You’ve selected your flight, and may have even purchase a seat with added legroom and recline, such as Economy Comfort. But how do you know if you picked the right seat? What if your seat is right behind the lavatory, isn’t actually an aisle, or has limited recline?
That’s where Seat Guru is very useful. Seat Guru provides detailed, color-coded graphics on aircraft configurations, seat features and amenities. Personally, I have used it for a while, even before I was a points junkie.
So let’s suppose I were planning to fly on American, from Seattle to London. In searching American Airlines’ website, I find that there is a direct flight, although it is operated by British Airways:
Since it is a codeshare flight, clicking on the AA’s seat may may not necessarily yield any results, which is where Seat Guru comes in. Since we know the American Airlines Flight number from our search, but not the British Airways Flight number, we can use that for our search.
Select “American Airlines” and enter “6127” for the Flight Number:
After doing so, the results screen comes up, which shows a couple of published schedules. An airlines schedule on a particular flight varies some from time to time, thus we see the three different options.
Generally selecting a similar flight with the same number isn’t a problem, but I have seen an airline fly one aircraft on a specific route/flight number one day, and on a different aircraft the next.
Thus we select the option that leaves at 6:10 PM and arrives at 11:20 PM.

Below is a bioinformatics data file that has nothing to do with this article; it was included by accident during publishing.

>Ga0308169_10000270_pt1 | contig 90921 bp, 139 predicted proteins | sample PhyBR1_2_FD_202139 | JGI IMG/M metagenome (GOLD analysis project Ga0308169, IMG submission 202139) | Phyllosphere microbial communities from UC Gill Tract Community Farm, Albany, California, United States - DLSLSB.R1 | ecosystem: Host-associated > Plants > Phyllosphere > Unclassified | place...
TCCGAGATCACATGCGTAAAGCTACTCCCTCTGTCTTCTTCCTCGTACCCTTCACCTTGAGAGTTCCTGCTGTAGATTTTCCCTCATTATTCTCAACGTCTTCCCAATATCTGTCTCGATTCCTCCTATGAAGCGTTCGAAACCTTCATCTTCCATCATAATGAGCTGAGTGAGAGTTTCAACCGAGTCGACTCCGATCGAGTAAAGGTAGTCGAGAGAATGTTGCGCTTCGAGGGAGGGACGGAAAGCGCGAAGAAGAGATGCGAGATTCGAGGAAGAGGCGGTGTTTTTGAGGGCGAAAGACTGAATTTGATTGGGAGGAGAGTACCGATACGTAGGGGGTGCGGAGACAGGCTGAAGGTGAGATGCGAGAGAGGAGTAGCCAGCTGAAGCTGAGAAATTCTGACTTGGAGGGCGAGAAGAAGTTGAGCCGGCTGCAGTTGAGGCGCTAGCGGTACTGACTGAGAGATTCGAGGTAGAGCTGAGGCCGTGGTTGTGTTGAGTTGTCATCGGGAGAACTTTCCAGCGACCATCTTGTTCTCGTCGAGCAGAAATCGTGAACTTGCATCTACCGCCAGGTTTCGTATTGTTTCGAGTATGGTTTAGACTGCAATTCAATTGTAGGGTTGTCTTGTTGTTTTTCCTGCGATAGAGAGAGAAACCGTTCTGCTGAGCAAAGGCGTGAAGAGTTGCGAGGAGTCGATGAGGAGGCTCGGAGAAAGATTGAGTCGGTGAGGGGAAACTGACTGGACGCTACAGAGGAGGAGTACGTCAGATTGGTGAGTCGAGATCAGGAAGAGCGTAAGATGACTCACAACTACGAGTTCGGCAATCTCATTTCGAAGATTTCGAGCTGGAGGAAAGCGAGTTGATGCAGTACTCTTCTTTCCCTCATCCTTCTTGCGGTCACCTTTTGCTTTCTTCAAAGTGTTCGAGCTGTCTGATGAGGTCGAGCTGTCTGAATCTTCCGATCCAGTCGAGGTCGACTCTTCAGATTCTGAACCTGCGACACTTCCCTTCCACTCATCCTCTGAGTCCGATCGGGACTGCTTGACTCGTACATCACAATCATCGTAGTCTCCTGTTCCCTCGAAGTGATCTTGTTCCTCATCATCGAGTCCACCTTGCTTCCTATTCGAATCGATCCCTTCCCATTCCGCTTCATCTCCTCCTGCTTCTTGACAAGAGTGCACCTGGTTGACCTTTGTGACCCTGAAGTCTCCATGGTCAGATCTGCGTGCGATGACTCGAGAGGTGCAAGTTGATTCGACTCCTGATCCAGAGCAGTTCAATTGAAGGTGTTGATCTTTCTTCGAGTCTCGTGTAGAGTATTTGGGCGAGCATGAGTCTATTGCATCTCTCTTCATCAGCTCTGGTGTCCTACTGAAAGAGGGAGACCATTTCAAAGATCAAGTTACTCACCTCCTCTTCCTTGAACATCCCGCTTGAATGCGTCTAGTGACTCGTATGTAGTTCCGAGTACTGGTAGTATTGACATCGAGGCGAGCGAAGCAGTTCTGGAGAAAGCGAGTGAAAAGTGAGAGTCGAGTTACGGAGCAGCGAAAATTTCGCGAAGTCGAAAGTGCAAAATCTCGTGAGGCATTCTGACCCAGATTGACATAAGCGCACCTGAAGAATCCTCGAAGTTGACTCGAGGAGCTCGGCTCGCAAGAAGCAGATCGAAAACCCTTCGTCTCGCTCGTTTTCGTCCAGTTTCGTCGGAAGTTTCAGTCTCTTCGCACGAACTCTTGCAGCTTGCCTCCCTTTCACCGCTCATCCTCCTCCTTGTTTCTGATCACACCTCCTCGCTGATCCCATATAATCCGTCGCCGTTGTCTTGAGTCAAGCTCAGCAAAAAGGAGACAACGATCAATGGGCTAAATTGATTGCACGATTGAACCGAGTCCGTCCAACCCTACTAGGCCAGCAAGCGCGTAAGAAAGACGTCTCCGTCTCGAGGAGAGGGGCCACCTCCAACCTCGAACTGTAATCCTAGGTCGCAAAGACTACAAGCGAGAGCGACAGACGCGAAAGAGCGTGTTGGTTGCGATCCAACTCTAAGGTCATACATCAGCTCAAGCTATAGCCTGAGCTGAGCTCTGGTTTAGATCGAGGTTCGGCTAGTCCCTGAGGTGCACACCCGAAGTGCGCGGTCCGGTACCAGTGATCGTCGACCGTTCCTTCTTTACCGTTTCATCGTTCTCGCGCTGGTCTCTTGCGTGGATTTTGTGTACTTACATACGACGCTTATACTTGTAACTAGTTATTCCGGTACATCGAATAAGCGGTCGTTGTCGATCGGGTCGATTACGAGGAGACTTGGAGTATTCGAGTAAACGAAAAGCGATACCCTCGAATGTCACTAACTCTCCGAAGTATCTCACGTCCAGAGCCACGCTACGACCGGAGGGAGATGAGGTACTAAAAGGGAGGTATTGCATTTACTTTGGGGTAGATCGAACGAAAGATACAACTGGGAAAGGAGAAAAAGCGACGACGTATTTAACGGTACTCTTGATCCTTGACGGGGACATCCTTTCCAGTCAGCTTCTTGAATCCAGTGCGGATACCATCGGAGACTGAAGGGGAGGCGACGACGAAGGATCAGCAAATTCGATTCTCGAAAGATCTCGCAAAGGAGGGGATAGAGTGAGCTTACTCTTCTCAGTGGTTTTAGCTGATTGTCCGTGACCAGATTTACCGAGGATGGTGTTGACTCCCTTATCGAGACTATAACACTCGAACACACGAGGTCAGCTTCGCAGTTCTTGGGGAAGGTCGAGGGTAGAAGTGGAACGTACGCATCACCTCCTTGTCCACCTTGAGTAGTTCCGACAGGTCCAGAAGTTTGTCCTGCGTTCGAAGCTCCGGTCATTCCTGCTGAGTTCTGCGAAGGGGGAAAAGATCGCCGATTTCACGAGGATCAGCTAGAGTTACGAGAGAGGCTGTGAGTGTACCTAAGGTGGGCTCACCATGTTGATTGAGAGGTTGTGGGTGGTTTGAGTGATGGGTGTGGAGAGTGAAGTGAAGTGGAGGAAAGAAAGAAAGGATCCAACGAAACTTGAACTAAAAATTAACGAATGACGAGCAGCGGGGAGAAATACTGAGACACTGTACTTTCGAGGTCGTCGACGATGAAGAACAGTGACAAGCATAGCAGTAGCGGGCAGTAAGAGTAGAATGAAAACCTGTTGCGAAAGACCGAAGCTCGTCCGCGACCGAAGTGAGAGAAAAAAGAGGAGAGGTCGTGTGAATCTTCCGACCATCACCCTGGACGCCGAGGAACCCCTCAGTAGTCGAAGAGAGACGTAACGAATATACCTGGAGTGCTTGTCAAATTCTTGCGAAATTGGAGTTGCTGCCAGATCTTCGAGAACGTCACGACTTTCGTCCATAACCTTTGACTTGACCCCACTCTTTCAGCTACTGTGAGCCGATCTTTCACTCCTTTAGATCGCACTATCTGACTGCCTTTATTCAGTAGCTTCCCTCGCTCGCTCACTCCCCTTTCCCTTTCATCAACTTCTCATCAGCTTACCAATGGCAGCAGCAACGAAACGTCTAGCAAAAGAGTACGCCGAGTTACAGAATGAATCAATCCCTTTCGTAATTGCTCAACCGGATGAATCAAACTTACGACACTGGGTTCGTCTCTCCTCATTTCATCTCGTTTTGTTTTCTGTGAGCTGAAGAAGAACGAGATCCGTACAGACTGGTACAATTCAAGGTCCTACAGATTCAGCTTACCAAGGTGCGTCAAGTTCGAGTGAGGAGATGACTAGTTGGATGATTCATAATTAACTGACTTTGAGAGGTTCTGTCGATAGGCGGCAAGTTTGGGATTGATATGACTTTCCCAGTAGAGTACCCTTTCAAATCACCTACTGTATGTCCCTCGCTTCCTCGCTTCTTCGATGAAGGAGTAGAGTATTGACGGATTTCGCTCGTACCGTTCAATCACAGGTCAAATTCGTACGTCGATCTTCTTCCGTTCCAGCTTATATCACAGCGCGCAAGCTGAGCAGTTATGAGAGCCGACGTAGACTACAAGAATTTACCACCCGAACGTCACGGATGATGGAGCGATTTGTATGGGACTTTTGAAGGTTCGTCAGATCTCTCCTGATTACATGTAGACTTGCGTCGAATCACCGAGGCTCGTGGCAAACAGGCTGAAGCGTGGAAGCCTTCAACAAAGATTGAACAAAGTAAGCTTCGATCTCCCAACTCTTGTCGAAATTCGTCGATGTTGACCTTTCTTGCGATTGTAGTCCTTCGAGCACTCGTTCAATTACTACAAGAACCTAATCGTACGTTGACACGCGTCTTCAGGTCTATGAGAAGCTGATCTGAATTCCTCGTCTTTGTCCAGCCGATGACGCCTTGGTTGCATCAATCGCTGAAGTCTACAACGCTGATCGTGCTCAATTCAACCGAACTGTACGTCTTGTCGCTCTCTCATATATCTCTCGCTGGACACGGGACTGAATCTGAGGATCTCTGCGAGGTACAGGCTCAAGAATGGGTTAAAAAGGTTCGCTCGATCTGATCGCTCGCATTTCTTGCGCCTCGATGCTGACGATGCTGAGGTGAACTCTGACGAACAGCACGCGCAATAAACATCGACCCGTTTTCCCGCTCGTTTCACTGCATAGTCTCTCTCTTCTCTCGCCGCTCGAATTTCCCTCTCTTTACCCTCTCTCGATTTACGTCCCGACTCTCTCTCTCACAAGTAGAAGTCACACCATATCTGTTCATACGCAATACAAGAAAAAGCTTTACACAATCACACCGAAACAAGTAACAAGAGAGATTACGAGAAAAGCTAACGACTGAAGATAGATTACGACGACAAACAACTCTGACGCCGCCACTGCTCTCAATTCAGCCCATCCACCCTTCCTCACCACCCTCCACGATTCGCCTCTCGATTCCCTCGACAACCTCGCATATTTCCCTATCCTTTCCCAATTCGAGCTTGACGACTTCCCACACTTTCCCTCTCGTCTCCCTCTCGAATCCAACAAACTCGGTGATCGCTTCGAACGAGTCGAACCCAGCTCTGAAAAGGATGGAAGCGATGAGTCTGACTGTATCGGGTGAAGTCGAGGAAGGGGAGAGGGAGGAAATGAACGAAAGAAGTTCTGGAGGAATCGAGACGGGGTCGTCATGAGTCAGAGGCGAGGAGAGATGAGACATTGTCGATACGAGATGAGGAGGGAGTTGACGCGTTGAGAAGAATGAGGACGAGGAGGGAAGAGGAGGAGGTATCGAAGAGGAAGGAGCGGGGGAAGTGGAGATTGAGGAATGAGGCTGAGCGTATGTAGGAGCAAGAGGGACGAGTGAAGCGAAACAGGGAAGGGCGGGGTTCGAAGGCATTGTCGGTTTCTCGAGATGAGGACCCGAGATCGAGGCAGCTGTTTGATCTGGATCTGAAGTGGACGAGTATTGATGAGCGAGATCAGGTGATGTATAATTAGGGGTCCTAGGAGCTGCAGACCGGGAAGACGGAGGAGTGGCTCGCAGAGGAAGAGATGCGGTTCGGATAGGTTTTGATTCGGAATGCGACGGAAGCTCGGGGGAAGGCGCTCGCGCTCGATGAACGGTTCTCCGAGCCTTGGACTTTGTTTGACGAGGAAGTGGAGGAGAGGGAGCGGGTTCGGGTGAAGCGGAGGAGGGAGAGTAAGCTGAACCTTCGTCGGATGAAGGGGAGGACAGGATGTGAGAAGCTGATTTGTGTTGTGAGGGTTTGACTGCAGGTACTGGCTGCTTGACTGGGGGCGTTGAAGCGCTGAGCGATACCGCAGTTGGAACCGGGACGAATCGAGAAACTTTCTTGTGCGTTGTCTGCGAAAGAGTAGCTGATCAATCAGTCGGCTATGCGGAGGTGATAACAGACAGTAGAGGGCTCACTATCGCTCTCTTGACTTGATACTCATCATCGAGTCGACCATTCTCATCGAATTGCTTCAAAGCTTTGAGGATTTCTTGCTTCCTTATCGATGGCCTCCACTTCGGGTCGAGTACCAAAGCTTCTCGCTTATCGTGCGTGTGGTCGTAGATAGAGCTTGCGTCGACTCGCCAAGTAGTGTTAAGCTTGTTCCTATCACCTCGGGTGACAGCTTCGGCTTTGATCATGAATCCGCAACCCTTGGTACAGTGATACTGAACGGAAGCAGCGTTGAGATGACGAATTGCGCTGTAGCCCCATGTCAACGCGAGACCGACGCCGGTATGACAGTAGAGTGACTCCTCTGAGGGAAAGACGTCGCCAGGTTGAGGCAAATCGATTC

After clicking on the specific flight that we want, we see the seat map, with the aircraft information at the top. It has the pitch (leg room) and seat width for each class, in addition to listing the number of seats in each class. What I find most useful here, is the list of in-flight amenities, such as Video/In-Flight Entertainment, AC Power (seats marked with a dot), and Food.
Further down the page, Seat Guru shows the aircraft seat configuration from front to back.
It may be pertinent to point out the Seatmap Key at this point. Most seats, as you can see above, have either Green (good), Yellow (ok–some issues) or Red (major issues) highlighting.
If you hover your mouse over a specific seat, the comments for that seat or group of seats will show up. For example, if you place your mouse over row 28, you will see these seats have extra legroom. Or, as is shown below, we see that while row 36 also has extra legroom, its location close to the lavatory and limited floor storage space may be bothersome.
Usually “red” seats will have limited recline and foot room. Anyway, as you scroll down the page you can see rest of the aircraft configuration, including the Club World (Business Class) upper deck: